As part of my research into the diverse views on sustainability and ICT, I wrote a paper about edge computing and greenwashing.
'Refusing the Burden of Computation: Edge Computing and Sustainable ICT' is published in the open access, online APRJA journal's issue on research refusal.
I've been playing on and off with Godot, an open source 2d/3d game engine. I increasingly think that game engines offer the most exciting examples of new or more supportive/powerful desktop paradigms, particularly for personal software.
My mom has a super heavy-duty "SailRite" #sewing machine. It weighs like 30kg, has a "walking foot" and is geared to sew through like a dozen layers of super-heavy fabric. While visiting, we found some old scrap canvas once intended for sail covers and upholstery so I decided to make myself a tool carrier styled after a sail rigger's bag that I had seen. I liked the way the design was based on having lots of pockets around the outside (it has 24). For the handle, I whittled down a little piece of white cedar wood (found in the yard). Thanks to mom's coaching and help on a couple of tricky stitches, I think it turned out pretty nice.
New from The Photographers' Gallery's digital programme:
Flash Fictions: 11 short pieces created in collaboration with automated tools. Over two weeks, you’ll be sent email fictions exploring prediction, prosthetic memory, alternative networks and possible futures.
On Big #Tech funding European academic research institutions.
« Michael Veale, a lecturer in law at University College London, said that beyond influencing independent academics, there are other motives for firms such as Google to fund policy research. “By funding very pedantic academics in an area to investigate the nuances of economics online, you can heighten the amount of perceived uncertainty in things that are currently taken for granted in regulatory spheres,” he told the New Statesman. »
Create uncertainty and ongoing discussion. This is what tobacco companies have done to medical claims, and what oil companies do with climate research.
"The fediverse is diverse because you can follow anyone from any server. The local timeline plays no role in that and doesn’t even exist in ActivityPub as a concept. Being able to choose a different server has always been about trust for the service provider and rules. I’m fully aware that for some people the local timeline is basically like a Slack or IRC chatroom and for this reason the feature cannot be removed from Mastodon in the foreseeable future, but it was never meant to be that, and I see no reason to add it to an app that targets new users rather than existing ones."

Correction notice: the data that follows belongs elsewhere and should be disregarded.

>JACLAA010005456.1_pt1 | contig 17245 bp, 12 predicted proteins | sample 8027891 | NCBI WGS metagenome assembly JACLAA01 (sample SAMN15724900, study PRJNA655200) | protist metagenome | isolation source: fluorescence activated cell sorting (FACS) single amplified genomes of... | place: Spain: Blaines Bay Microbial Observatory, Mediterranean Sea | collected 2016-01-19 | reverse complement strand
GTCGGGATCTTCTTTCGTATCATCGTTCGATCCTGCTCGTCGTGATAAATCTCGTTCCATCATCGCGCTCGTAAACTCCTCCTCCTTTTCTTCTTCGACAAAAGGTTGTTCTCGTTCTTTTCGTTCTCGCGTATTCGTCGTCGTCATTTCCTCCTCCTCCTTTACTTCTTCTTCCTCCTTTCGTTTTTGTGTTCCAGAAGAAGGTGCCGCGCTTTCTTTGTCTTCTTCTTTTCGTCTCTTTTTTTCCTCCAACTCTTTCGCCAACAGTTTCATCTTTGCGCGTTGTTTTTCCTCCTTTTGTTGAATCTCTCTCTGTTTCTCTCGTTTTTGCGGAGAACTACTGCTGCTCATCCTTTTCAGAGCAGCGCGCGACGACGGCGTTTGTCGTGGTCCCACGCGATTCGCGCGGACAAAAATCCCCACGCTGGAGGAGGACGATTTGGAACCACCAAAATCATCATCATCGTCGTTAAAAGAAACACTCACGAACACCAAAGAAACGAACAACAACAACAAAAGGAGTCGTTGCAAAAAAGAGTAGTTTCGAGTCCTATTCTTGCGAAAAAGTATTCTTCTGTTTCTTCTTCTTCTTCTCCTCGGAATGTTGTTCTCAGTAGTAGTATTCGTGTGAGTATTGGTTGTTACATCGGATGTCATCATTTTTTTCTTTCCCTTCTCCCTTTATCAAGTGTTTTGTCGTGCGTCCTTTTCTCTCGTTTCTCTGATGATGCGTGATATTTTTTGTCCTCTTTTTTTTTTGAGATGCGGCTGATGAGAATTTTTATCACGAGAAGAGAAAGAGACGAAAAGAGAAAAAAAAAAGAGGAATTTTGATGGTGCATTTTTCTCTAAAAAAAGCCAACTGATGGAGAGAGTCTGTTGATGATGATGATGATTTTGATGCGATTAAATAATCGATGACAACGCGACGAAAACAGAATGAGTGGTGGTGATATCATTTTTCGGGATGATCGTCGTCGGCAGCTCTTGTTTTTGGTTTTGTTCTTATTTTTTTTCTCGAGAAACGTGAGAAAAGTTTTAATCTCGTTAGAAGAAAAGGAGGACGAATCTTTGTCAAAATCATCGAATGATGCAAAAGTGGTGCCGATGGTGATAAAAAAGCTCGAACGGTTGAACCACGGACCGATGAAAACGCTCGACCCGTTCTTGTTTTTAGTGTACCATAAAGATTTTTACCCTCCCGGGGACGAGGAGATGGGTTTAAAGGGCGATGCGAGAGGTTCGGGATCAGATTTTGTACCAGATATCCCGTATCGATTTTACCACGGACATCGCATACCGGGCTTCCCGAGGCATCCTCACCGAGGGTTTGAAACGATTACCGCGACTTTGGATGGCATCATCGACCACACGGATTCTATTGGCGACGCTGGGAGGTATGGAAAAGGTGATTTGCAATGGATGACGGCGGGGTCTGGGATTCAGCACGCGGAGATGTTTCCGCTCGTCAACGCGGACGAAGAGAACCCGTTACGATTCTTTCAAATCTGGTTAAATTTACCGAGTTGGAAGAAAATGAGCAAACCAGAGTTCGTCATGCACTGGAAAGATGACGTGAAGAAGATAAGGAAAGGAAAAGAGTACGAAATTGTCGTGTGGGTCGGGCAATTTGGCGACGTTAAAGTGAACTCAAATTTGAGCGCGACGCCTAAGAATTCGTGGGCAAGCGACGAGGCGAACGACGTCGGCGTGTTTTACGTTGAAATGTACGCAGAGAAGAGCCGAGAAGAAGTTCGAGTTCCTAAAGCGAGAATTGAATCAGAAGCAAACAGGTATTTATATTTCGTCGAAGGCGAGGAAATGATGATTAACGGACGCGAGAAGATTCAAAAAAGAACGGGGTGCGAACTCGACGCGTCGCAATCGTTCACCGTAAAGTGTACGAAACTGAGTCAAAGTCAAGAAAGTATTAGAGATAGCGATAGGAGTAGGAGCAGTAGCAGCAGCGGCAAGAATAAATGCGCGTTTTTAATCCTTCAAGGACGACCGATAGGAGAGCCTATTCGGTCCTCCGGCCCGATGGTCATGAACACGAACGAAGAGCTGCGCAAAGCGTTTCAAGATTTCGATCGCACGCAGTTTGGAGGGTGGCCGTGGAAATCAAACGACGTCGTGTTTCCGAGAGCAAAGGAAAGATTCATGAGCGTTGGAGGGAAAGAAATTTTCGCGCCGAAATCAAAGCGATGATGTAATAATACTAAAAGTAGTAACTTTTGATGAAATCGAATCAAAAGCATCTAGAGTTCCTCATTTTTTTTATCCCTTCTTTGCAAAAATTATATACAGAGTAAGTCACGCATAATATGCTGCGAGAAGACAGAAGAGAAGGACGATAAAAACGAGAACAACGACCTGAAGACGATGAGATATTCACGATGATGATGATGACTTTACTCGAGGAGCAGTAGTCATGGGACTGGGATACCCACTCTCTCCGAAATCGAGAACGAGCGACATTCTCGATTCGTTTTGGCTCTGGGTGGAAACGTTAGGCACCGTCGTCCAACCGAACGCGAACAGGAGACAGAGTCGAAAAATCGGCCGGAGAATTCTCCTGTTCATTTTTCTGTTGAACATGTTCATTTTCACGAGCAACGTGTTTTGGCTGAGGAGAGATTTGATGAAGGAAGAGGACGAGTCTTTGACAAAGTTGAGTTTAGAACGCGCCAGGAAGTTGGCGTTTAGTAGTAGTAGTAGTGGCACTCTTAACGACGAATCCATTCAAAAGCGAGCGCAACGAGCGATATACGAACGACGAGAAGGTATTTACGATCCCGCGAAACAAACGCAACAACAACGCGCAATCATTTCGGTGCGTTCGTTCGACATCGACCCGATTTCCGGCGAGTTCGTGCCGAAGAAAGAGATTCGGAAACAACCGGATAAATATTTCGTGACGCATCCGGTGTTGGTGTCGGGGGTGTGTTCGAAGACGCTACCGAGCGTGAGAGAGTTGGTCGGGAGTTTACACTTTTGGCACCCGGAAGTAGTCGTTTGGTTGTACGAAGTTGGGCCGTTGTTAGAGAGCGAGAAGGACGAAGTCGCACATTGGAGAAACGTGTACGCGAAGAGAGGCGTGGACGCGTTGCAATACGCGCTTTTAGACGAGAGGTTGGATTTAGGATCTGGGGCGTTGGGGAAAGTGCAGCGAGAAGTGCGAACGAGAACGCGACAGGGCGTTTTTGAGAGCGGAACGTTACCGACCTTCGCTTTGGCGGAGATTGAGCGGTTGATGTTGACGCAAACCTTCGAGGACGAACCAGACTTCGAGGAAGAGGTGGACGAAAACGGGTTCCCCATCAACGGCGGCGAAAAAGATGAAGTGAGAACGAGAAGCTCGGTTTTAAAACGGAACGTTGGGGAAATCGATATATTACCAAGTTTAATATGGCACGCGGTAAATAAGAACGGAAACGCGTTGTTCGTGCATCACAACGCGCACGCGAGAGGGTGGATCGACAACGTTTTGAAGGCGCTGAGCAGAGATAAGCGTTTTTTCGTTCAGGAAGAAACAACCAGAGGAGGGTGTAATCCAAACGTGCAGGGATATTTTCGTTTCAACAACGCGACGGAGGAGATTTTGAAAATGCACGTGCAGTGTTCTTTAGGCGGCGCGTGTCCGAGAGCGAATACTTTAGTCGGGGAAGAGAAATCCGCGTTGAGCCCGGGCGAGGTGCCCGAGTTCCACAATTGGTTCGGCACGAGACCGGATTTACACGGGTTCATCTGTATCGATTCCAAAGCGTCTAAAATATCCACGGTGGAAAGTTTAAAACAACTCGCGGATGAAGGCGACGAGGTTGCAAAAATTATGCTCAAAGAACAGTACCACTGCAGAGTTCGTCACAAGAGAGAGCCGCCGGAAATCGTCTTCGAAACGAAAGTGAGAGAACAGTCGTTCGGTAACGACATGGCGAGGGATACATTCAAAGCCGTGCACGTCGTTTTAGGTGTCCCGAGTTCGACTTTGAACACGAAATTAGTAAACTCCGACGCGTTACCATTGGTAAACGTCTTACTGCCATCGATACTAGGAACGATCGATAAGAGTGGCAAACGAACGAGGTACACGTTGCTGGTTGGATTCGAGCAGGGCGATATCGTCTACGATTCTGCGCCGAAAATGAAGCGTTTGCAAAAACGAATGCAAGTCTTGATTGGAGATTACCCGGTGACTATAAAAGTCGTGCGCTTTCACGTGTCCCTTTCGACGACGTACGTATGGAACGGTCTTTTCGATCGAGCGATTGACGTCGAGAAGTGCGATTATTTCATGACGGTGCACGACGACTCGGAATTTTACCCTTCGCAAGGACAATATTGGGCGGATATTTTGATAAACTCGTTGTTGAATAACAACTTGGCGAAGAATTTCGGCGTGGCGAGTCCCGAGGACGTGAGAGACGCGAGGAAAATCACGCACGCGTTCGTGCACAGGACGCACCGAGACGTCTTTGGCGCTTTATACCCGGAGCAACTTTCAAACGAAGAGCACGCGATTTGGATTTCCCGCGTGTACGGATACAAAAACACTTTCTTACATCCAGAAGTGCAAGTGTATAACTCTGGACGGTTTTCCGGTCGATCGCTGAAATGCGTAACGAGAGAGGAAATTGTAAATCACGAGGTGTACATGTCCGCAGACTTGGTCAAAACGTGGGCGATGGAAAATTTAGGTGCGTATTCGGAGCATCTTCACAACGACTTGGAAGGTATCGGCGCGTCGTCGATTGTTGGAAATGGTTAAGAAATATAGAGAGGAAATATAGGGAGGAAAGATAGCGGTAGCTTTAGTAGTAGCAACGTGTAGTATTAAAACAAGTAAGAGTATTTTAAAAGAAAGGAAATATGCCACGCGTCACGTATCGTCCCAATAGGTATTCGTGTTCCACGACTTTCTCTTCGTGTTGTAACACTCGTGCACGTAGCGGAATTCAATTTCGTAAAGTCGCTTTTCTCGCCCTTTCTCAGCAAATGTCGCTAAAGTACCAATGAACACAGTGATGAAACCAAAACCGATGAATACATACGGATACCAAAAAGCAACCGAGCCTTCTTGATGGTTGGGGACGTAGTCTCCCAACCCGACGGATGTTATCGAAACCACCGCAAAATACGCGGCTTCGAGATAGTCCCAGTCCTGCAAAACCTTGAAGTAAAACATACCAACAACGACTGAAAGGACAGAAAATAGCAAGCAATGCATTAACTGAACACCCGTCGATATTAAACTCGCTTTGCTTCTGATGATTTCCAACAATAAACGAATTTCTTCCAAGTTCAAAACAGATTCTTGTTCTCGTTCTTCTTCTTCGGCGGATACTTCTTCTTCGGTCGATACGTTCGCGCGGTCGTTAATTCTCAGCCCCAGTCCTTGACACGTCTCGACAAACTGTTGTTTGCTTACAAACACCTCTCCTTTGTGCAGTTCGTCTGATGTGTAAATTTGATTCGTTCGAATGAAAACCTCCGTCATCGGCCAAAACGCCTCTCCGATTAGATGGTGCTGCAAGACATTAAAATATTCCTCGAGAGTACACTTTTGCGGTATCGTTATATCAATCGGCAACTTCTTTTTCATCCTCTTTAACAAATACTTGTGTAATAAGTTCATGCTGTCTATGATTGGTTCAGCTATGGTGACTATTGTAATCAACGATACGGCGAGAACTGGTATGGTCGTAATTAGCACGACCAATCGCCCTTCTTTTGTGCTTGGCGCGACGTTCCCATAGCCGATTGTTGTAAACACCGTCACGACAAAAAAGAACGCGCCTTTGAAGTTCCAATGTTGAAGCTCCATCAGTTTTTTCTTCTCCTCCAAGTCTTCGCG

Wow 1: this is dismissing one of the core things that makes this place nice and usable, the local timeline and the communities that emerge around it. I guess it makes sense from the point of view of the super generic server with 50k people active that Eugen is maintaining.
Wow 2: "for this reason the feature cannot be removed from Mastodon in the foreseeable future" implies it might be removed from the software as a concept altogether at some point.
As I know that there are several people here way more experienced than me in the subject, I was wondering if anyone is willing to read it and give feedback. In return, I can do the same for your texts.
The title of the essay is: "Learn to Code vs Code to Learn: Creative Coding Beyond the Economic Imperative" and it's around 2000 words. Thanks!!
My Opinion: State of the Fediverse in 2021! https://spectra.video/videos/watch/fb90d5dc-b41c-4e81-94f6-158a989758a2
I do projects on/with/about computers, networks, infrastructures. he/him
Welcome to post.lurk.org, an instance for discussions around cultural freedom, experimental, new media art, net and computational culture, and things like that.